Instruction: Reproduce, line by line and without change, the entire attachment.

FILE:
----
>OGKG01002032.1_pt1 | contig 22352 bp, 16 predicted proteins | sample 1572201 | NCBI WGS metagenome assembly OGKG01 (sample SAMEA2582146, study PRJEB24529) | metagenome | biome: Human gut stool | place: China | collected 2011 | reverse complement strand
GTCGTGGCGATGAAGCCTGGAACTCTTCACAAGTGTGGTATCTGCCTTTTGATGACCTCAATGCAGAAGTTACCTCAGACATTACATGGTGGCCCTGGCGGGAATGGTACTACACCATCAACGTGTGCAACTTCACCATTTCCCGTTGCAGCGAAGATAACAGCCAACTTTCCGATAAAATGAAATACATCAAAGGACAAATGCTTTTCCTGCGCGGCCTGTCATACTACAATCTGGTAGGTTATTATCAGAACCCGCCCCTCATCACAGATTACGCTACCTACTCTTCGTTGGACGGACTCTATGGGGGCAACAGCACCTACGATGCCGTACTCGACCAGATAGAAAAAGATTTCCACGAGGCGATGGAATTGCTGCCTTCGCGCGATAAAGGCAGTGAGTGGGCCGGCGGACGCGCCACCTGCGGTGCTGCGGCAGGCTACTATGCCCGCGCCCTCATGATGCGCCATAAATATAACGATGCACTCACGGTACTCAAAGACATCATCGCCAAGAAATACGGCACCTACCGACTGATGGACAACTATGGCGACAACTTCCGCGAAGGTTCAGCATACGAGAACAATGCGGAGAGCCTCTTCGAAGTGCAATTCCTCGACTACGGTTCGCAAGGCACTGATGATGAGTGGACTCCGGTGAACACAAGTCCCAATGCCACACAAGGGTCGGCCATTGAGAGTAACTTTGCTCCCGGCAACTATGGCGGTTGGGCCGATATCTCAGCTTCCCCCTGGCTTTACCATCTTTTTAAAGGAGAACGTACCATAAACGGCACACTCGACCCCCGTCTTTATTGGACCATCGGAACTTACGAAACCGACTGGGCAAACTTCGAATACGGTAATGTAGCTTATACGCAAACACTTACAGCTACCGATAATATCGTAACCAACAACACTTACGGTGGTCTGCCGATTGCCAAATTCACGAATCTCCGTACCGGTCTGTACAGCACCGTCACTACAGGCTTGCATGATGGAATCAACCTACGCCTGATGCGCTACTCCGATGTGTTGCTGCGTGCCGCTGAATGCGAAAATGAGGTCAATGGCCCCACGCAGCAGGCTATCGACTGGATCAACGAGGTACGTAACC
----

>OGKG01002032.1_pt1 | contig 22352 bp, 16 predicted proteins | sample 1572201 | NCBI WGS metagenome assembly OGKG01 (sample SAMEA2582146, study PRJEB24529) | metagenome | biome: Human gut stool | place: China | collected 2011 | reverse complement strand
GTCGTGGCGATGAAGCCTGGAACTCTTCACAAGTGTGGTATCTGCCTTTTGATGACCTCAATGCAGAAGTTACCTCAGACATTACATGGTGGCCCTGGCGGGAATGGTACTACACCATCAACGTGTGCAACTTCACCATTTCCCGTTGCAGCGAAGATAACAGCCAACTTTCCGATAAAATGAAATACATCAAAGGACAAATGCTTTTCCTGCGCGGCCTGTCATACTACAATCTGGTAGGTTATTATCAGAACCCGCCCCTCATCACAGATTACGCTACCTACTCTTCGTTGGACGGACTCTATGGGGGCAACAGCACCTACGATGCCGTACTCGACCAGATAGAAAAAGATTTCCACGAGGCGATGGAATTGCTGCCTTCGCGCGATAAAGGCAGTGAGTGGGCCGGCGGACGCGCCACCTGCGGTGCTGCGGCAGGCTACTATGCCCGCGCCCTCATGATGCGCCATAAATATAACGATGCACTCACGGTACTCAAAGACATCATCGCCAAGAAATACGGCACCTACCGACTGATGGACAACTATGGCGACAACTTCCGCGAAGGTTCAGCATACGAGAACAATGCGGAGAGCCTCTTCGAAGTGCAATTCCTCGACTACGGTTCGCAAGGCACTGATGATGAGTGGACTCCGGTGAACACAAGTCCCAATGCCACACAAGGGTCGGCCATTGAGAGTAACTTTGCTCCCGGCAACTATGGCGGTTGGGCCGATATCTCAGCTTCCCCCTGGCTTTACCATCTTTTTAAAGGAGAACGTACCATAAACGGCACACTCGACCCCCGTCTTTATTGGACCATCGGAACTTACGAAACCGACTGGGCAAACTTCGAATACGGTAATGTAGCTTATACGCAAACACTTACAGCTACCGATAATATCGTAACCAACAACACTTACGGTGGTCTGCCGATTGCCAAATTCACGAATCTCCGTACCGGTCTGTACAGCACCGTCACTACAGGCTTGCATGATGGAATCAACCTACGCCTGATGCGCTACTCCGATGTGTTGCTGCGTGCCGCTGAATGCGAAAATGAGGTCAATGGCCCCACGCAGCAGGCTATCGACTGGATCAACGAGGTACGTAACC